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New Mindset Needed

New Mindset Needed

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Several key areas of law are brought sharply into
focus by the White Paper. The challenge for GP consortia will
be to understand the relevance and importance of these to
their commissioning and other activities. In particular, decision
making processes will be subject to law and regulation that
most GPs may well not have encountered in operating their
businesses to date. Developing a familiarity with the most
important areas of law – and the circumstances where they
Several key areas of law are brought sharply into
focus by the White Paper. The challenge for GP consortia will
be to understand the relevance and importance of these to
their commissioning and other activities. In particular, decision
making processes will be subject to law and regulation that
most GPs may well not have encountered in operating their
businesses to date. Developing a familiarity with the most
important areas of law – and the circumstances where they
become most relevant - will enable consortia to construct a
legal risk matrix which will help them to make most efficient
use of the legal support they will need to operate effectively
and within the requirements of the law.

Procurement
Perhaps most fundamentally of all, commissioning consortia
will be spending public money and will have the full legal
responsibility that goes along with that. This means that
procurement law will apply to the process of awarding
contracts to providers of both goods and services.

This does not mean however that a full OJEU procedure or
other process has to be undertaken every time a consortium
wishes to purchase something. There will be numerous supply
chain arrangements already in place in order to ease the
process (i.e. framework agreements for goods or services which have been put in place following a full public procurement exercise undertaken by central government).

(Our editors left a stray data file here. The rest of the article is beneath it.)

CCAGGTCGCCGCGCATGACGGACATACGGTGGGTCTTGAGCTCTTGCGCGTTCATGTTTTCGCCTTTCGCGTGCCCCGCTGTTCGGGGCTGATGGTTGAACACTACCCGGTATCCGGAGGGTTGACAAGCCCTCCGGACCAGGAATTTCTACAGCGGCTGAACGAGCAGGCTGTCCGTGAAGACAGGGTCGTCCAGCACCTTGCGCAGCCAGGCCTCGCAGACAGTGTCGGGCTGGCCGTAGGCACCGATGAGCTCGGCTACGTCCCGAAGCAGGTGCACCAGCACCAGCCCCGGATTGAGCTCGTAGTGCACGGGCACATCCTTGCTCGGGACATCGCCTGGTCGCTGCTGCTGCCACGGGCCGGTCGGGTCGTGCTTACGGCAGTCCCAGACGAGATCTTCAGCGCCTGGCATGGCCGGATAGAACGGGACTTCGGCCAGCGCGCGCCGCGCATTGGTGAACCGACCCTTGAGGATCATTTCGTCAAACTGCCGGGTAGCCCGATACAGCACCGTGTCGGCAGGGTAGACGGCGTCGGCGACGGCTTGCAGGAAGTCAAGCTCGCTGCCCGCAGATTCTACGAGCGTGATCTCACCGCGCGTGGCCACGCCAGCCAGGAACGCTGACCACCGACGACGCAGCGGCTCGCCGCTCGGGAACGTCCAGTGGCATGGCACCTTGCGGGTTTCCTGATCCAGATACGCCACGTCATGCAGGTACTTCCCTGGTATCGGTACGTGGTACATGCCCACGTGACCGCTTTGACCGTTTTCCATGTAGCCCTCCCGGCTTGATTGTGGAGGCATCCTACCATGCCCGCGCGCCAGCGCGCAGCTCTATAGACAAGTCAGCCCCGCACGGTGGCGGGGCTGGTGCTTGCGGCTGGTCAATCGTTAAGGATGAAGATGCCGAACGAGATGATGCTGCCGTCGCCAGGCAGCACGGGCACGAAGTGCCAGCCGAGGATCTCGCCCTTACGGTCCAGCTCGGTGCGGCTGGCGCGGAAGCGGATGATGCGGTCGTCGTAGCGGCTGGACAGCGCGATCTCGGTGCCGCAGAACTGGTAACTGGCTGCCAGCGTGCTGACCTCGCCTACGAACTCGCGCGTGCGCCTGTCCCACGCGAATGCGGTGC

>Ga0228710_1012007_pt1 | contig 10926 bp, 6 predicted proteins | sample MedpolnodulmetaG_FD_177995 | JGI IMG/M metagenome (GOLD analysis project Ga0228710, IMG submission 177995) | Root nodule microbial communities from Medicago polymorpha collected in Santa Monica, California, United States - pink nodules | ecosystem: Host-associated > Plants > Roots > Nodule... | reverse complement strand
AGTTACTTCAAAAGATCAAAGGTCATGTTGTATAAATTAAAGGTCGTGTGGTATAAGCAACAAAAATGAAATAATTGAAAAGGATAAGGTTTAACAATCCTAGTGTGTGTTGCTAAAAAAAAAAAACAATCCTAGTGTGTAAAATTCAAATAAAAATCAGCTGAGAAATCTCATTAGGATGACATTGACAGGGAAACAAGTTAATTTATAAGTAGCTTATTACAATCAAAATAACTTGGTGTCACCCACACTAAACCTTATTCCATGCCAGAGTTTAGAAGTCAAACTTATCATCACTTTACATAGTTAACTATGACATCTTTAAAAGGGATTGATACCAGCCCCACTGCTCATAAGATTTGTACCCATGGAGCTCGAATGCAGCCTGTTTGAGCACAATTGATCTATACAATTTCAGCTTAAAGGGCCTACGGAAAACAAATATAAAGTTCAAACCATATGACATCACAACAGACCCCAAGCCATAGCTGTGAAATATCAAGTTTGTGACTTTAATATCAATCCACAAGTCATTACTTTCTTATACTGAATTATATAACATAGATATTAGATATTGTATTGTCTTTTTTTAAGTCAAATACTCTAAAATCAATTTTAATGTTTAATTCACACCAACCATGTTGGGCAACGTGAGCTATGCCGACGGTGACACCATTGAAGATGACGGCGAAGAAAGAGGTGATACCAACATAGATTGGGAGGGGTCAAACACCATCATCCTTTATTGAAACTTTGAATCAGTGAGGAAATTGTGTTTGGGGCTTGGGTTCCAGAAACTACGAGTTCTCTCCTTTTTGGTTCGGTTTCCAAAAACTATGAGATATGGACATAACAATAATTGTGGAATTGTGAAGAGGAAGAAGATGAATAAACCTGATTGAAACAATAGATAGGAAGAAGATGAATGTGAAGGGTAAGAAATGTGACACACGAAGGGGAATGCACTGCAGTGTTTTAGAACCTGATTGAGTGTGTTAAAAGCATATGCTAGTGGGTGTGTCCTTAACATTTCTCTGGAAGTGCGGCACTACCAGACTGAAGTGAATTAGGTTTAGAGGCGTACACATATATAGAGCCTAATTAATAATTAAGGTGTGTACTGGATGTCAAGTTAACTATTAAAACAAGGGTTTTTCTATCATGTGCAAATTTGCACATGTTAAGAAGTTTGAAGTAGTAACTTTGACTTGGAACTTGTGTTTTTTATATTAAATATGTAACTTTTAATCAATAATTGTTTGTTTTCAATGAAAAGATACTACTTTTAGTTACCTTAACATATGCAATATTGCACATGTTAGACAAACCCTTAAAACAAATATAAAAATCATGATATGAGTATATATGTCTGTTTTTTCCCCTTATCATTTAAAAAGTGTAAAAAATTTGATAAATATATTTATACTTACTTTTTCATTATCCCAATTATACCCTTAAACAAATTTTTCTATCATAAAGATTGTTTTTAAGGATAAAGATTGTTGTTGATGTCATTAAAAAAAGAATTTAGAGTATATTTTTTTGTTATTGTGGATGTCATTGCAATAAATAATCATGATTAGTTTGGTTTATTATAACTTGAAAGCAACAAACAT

However even in these circumstances, if a consortium wishes then to put in place a ‘mini-competition’ among providers on a framework, EU procurement principles will apply and consortia will be obliged to adhere to them. These principles include a
requirement for the consortium to operate in a fair, open and
transparent manner.

The ‘Procurement Guide for Commissioners of NHS
Services’ published by the Department of Health should be
fully understood, as well as current guidance on cooperation
and competition. These are detailed and extensive
requirements but are among the most important to become
familiar with, in order that the risks of non-compliance can be
understood and minimised.

The consequences of a challenge to a procurement
process, if the challenge is upheld, may be far-reaching and
reputationally damaging. For example, a contract may be
cancelled, there may be liability for damages and a consortium
may be obliged to undertake a fully compliant legal process in
order to procure the goods or services in question lawfully.

Compliance with the requirements of procurement law may
not always sit comfortably with other legal requirements, for
example certain consultation obligations, and consortia will
need to examine each situation carefully in order to minimise
its risks on a case by case basis.

Information law
It will be important that consortia have the right processes
in place both to obtain information from and disseminate information to the public, patients, other NHS organisations
and key stakeholders. Among the activities a consortium will
need to embrace are:

• Liaising with the Information Commissioner
• Compliance with the requirements of the Data Protection
Act and the Environmental Information Regulations
• Responding appropriately to requests made under the
Freedom of Information Act
The key challenge is to balance the need for transparency
with the ability to maintain business continuity whilst
respecting patient, staff and corporate confidentiality.
Consortia will need to tread a careful path, for example, in the
event of a Serious Untoward Incident, in order to manage it
proactively and protect their reputation.

The consequences of non-compliance are potentially
very serious and have been brought into the public eye once
more very recently with the decision of the Information
Commissioner regarding Hertfordshire County Council,
which was fined £100,000 for a breach of the Data Protection
Act, for faxing sensitive information to a wrong number. It
is also possible in the future that the law may be changed to